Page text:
When Cornrows Were in Vogue ... and Other Thoughts on Cultural Appropriation
Beacon Press 2020
In White Negroes: When Cornrows Were in Vogue ... and Other Thoughts on Cultural Appropriation (Beacon, 2019), Lauren Michele Jackson analyzes Christina Aguilera, high fashion, the conceptual poetry of Kenneth Goldsmith, digital blackface, and the dearly departed video platform Vine. She demonstrates that cultural appropriation (especially of Black culture by white artists) is prevalent and deeply rooted in America’s history of inequality. Beyond that, though, she explores why white artists feel drawn to appropriate Blackness: what does appropriated Blackness give to white artists? Status? Sex appeal? Avant-garde credibility? Funding? And why doesn’t it give those same things to Black artists? White Negroes is a timely and engrossing (and funny) work of cultural criticism from a major new critical voice.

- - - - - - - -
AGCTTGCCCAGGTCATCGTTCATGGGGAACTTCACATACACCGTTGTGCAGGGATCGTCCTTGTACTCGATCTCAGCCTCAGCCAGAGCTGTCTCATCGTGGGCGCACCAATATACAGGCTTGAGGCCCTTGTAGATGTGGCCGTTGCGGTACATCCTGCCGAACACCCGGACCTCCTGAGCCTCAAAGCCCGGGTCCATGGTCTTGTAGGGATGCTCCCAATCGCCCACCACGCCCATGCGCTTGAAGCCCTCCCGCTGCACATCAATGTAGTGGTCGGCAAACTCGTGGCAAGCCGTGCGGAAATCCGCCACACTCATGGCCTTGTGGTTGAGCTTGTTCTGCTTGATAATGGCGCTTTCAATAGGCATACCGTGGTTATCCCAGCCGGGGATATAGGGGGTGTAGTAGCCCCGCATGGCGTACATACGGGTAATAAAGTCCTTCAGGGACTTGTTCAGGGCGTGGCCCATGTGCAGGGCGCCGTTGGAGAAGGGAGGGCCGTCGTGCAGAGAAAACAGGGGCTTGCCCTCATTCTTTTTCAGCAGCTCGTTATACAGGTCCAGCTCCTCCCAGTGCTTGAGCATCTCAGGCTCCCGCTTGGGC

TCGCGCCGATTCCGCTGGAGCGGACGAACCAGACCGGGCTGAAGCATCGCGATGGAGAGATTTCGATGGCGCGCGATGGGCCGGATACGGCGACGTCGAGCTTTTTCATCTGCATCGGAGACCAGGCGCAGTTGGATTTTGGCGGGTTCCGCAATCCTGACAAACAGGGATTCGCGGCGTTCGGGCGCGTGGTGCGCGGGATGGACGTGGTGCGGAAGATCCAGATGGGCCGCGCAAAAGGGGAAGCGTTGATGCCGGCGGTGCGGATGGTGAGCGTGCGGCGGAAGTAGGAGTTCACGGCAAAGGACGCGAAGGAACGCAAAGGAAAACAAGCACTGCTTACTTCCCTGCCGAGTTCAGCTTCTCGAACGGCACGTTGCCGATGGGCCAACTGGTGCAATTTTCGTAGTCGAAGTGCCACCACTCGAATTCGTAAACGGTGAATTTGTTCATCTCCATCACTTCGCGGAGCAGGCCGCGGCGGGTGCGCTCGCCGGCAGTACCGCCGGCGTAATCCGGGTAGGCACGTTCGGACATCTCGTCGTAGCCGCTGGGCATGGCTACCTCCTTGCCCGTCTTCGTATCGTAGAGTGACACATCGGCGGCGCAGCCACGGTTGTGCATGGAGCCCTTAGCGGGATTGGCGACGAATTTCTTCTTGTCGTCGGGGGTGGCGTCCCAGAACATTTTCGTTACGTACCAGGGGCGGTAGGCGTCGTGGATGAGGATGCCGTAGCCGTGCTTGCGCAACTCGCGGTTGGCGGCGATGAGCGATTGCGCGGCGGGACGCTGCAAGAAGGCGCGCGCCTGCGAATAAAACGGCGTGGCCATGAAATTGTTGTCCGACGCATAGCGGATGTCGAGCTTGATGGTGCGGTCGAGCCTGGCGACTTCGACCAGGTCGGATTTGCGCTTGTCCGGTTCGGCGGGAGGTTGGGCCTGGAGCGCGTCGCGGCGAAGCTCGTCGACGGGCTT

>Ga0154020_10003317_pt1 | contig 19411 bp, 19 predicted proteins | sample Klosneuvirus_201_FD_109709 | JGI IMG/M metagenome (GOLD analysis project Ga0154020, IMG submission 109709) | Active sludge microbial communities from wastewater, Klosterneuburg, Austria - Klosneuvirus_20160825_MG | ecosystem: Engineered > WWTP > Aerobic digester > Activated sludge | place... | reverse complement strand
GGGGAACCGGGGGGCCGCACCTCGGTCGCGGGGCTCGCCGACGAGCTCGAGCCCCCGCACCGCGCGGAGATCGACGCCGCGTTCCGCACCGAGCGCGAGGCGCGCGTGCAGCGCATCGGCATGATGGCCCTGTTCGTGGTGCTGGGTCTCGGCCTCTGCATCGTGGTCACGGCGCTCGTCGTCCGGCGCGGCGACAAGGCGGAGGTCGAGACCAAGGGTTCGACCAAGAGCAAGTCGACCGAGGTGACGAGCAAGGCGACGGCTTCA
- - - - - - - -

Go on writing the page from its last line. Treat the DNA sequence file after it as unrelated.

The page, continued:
Andy Boyd is a playwright based in Brooklyn, New York. He is a graduate of the playwriting MFA program at Columbia University, Harvard University, and the Arizona School for the Arts. His plays have been produced, developed, or presented at IRT, Pipeline Theatre Company, The Gingold Group, Dixon Place, Roundabout Theatre, Epic Theatre Company, Out Loud Theatre, Naked Theatre Company, Contemporary Theatre of Rhode Island, and The Trunk Space. He is currently working on a series of 50 plays about the 50 U.S. states. His website is AndyJBoyd.com, and he can be reached at email@example.com.